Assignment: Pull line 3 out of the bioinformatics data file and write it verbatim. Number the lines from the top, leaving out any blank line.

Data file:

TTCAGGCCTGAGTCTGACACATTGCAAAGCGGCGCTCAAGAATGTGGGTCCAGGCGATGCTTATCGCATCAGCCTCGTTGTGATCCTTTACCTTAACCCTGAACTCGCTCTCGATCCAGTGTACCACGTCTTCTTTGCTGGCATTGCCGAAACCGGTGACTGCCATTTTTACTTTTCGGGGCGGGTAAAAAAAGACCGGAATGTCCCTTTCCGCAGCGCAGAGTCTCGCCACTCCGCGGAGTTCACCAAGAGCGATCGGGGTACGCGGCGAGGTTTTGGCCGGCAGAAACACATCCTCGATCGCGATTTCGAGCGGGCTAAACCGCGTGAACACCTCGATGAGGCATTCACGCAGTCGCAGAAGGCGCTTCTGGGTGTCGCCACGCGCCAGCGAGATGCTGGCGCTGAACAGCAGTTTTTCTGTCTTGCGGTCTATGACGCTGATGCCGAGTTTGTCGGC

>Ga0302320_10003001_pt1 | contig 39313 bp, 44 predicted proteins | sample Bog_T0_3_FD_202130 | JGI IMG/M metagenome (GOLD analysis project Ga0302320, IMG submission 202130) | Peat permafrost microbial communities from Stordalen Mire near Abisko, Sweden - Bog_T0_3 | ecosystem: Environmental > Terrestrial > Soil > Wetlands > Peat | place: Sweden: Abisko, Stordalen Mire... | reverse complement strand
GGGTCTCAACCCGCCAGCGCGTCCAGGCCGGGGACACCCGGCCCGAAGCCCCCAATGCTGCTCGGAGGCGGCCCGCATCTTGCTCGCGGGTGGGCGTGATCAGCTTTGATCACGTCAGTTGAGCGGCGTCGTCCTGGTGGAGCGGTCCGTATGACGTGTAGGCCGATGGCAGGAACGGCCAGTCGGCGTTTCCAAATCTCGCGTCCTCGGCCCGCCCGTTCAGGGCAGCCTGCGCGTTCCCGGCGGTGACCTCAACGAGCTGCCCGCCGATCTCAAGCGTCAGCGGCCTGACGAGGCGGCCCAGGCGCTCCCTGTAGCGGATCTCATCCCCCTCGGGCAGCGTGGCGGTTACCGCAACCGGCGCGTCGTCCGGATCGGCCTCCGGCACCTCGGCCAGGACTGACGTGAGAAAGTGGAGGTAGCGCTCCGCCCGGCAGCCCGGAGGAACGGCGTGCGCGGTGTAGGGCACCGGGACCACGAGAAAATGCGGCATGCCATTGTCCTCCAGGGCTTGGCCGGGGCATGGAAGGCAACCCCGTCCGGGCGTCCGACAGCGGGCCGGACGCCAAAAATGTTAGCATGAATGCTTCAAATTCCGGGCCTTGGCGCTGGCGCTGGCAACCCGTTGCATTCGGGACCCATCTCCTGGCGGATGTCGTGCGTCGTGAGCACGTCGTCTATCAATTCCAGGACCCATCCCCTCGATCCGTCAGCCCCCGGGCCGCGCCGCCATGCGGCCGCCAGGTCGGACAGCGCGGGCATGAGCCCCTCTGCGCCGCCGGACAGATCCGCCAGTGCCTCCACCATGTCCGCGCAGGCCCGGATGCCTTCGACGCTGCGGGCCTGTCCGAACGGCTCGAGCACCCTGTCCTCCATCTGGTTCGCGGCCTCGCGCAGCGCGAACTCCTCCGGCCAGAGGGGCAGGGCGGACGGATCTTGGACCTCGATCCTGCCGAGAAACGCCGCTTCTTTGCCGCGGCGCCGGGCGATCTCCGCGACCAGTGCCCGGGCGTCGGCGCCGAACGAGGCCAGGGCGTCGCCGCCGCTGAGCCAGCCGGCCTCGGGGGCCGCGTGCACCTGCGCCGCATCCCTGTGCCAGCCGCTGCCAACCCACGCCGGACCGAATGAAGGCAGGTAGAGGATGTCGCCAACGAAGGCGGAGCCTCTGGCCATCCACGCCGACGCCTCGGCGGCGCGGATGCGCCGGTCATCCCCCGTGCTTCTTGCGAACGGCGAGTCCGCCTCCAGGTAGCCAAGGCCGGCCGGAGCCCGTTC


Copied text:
GGGTCTCAACCCGCCAGCGCGTCCAGGCCGGGGACACCCGGCCCGAAGCCCCCAATGCTGCTCGGAGGCGGCCCGCATCTTGCTCGCGGGTGGGCGTGATCAGCTTTGATCACGTCAGTTGAGCGGCGTCGTCCTGGTGGAGCGGTCCGTATGACGTGTAGGCCGATGGCAGGAACGGCCAGTCGGCGTTTCCAAATCTCGCGTCCTCGGCCCGCCCGTTCAGGGCAGCCTGCGCGTTCCCGGCGGTGACCTCAACGAGCTGCCCGCCGATCTCAAGCGTCAGCGGCCTGACGAGGCGGCCCAGGCGCTCCCTGTAGCGGATCTCATCCCCCTCGGGCAGCGTGGCGGTTACCGCAACCGGCGCGTCGTCCGGATCGGCCTCCGGCACCTCGGCCAGGACTGACGTGAGAAAGTGGAGGTAGCGCTCCGCCCGGCAGCCCGGAGGAACGGCGTGCGCGGTGTAGGGCACCGGGACCACGAGAAAATGCGGCATGCCATTGTCCTCCAGGGCTTGGCCGGGGCATGGAAGGCAACCCCGTCCGGGCGTCCGACAGCGGGCCGGACGCCAAAAATGTTAGCATGAATGCTTCAAATTCCGGGCCTTGGCGCTGGCGCTGGCAACCCGTTGCATTCGGGACCCATCTCCTGGCGGATGTCGTGCGTCGTGAGCACGTCGTCTATCAATTCCAGGACCCATCCCCTCGATCCGTCAGCCCCCGGGCCGCGCCGCCATGCGGCCGCCAGGTCGGACAGCGCGGGCATGAGCCCCTCTGCGCCGCCGGACAGATCCGCCAGTGCCTCCACCATGTCCGCGCAGGCCCGGATGCCTTCGACGCTGCGGGCCTGTCCGAACGGCTCGAGCACCCTGTCCTCCATCTGGTTCGCGGCCTCGCGCAGCGCGAACTCCTCCGGCCAGAGGGGCAGGGCGGACGGATCTTGGACCTCGATCCTGCCGAGAAACGCCGCTTCTTTGCCGCGGCGCCGGGCGATCTCCGCGACCAGTGCCCGGGCGTCGGCGCCGAACGAGGCCAGGGCGTCGCCGCCGCTGAGCCAGCCGGCCTCGGGGGCCGCGTGCACCTGCGCCGCATCCCTGTGCCAGCCGCTGCCAACCCACGCCGGACCGAATGAAGGCAGGTAGAGGATGTCGCCAACGAAGGCGGAGCCTCTGGCCATCCACGCCGACGCCTCGGCGGCGCGGATGCGCCGGTCATCCCCCGTGCTTCTTGCGAACGGCGAGTCCGCCTCCAGGTAGCCAAGGCCGGCCGGAGCCCGTTC